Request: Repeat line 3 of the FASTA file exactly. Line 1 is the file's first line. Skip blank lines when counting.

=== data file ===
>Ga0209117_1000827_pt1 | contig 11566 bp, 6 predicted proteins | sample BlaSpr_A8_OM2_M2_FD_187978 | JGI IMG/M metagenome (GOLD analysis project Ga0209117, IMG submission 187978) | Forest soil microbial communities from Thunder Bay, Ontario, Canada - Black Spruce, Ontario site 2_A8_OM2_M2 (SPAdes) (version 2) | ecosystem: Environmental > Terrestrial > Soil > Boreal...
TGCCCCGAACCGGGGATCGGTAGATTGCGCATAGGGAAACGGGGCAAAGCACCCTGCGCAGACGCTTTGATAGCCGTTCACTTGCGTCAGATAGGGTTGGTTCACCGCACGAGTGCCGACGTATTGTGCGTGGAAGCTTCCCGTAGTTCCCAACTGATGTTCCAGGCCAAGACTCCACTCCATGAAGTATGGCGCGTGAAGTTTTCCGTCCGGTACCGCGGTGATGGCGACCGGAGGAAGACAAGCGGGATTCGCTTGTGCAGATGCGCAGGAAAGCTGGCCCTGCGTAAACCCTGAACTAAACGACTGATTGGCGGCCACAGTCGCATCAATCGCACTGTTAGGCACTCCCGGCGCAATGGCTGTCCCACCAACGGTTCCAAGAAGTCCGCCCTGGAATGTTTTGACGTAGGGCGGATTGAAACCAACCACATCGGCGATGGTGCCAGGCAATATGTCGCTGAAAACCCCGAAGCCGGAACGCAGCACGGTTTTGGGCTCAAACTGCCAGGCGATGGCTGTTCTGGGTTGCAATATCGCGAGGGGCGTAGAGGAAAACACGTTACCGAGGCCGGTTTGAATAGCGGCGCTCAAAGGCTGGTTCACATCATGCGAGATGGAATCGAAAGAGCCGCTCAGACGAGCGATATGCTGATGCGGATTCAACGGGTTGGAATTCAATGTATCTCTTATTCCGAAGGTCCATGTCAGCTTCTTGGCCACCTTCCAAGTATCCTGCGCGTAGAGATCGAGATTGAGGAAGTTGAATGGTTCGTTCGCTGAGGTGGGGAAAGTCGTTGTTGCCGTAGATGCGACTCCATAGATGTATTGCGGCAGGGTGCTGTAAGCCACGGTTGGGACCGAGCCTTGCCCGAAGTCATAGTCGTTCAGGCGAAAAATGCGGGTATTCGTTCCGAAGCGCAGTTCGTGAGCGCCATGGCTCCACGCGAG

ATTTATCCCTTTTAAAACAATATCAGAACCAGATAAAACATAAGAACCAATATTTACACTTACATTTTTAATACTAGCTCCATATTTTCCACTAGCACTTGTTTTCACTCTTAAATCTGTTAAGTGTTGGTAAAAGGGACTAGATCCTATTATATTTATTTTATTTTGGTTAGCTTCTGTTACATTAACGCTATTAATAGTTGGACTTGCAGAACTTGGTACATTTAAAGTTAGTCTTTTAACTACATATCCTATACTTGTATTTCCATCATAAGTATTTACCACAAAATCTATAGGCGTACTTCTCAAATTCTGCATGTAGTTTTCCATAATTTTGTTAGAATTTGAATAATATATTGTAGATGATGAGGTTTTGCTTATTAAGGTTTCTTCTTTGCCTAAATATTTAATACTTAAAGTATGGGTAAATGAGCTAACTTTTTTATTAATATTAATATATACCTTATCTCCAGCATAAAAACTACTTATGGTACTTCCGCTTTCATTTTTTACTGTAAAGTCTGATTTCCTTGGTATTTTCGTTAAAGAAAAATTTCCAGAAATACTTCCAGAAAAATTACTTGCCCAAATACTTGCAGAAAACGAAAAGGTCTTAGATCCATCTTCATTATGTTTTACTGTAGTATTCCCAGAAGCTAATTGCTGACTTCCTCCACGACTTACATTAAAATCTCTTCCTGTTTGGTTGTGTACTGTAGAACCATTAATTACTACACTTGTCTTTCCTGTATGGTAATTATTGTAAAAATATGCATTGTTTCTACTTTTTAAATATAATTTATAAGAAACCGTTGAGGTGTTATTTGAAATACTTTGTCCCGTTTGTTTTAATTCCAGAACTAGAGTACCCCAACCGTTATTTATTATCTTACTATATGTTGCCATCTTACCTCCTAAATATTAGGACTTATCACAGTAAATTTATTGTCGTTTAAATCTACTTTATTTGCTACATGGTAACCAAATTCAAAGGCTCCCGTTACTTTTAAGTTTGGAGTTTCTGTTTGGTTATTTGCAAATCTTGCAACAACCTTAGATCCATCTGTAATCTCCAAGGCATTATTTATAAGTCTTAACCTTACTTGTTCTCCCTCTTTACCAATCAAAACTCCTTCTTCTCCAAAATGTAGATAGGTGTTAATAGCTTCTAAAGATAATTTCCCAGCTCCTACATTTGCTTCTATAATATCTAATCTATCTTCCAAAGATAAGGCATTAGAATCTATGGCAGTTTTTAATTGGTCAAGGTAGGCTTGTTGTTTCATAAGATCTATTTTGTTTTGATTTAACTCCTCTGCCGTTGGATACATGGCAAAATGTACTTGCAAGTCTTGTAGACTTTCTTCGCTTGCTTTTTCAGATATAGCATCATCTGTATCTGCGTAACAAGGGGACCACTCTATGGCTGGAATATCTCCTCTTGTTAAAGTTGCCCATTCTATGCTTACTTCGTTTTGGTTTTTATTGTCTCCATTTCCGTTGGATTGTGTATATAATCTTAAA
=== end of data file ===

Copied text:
ATTTATCCCTTTTAAAACAATATCAGAACCAGATAAAACATAAGAACCAATATTTACACTTACATTTTTAATACTAGCTCCATATTTTCCACTAGCACTTGTTTTCACTCTTAAATCTGTTAAGTGTTGGTAAAAGGGACTAGATCCTATTATATTTATTTTATTTTGGTTAGCTTCTGTTACATTAACGCTATTAATAGTTGGACTTGCAGAACTTGGTACATTTAAAGTTAGTCTTTTAACTACATATCCTATACTTGTATTTCCATCATAAGTATTTACCACAAAATCTATAGGCGTACTTCTCAAATTCTGCATGTAGTTTTCCATAATTTTGTTAGAATTTGAATAATATATTGTAGATGATGAGGTTTTGCTTATTAAGGTTTCTTCTTTGCCTAAATATTTAATACTTAAAGTATGGGTAAATGAGCTAACTTTTTTATTAATATTAATATATACCTTATCTCCAGCATAAAAACTACTTATGGTACTTCCGCTTTCATTTTTTACTGTAAAGTCTGATTTCCTTGGTATTTTCGTTAAAGAAAAATTTCCAGAAATACTTCCAGAAAAATTACTTGCCCAAATACTTGCAGAAAACGAAAAGGTCTTAGATCCATCTTCATTATGTTTTACTGTAGTATTCCCAGAAGCTAATTGCTGACTTCCTCCACGACTTACATTAAAATCTCTTCCTGTTTGGTTGTGTACTGTAGAACCATTAATTACTACACTTGTCTTTCCTGTATGGTAATTATTGTAAAAATATGCATTGTTTCTACTTTTTAAATATAATTTATAAGAAACCGTTGAGGTGTTATTTGAAATACTTTGTCCCGTTTGTTTTAATTCCAGAACTAGAGTACCCCAACCGTTATTTATTATCTTACTATATGTTGCCATCTTACCTCCTAAATATTAGGACTTATCACAGTAAATTTATTGTCGTTTAAATCTACTTTATTTGCTACATGGTAACCAAATTCAAAGGCTCCCGTTACTTTTAAGTTTGGAGTTTCTGTTTGGTTATTTGCAAATCTTGCAACAACCTTAGATCCATCTGTAATCTCCAAGGCATTATTTATAAGTCTTAACCTTACTTGTTCTCCCTCTTTACCAATCAAAACTCCTTCTTCTCCAAAATGTAGATAGGTGTTAATAGCTTCTAAAGATAATTTCCCAGCTCCTACATTTGCTTCTATAATATCTAATCTATCTTCCAAAGATAAGGCATTAGAATCTATGGCAGTTTTTAATTGGTCAAGGTAGGCTTGTTGTTTCATAAGATCTATTTTGTTTTGATTTAACTCCTCTGCCGTTGGATACATGGCAAAATGTACTTGCAAGTCTTGTAGACTTTCTTCGCTTGCTTTTTCAGATATAGCATCATCTGTATCTGCGTAACAAGGGGACCACTCTATGGCTGGAATATCTCCTCTTGTTAAAGTTGCCCATTCTATGCTTACTTCGTTTTGGTTTTTATTGTCTCCATTTCCGTTGGATTGTGTATATAATCTTAAA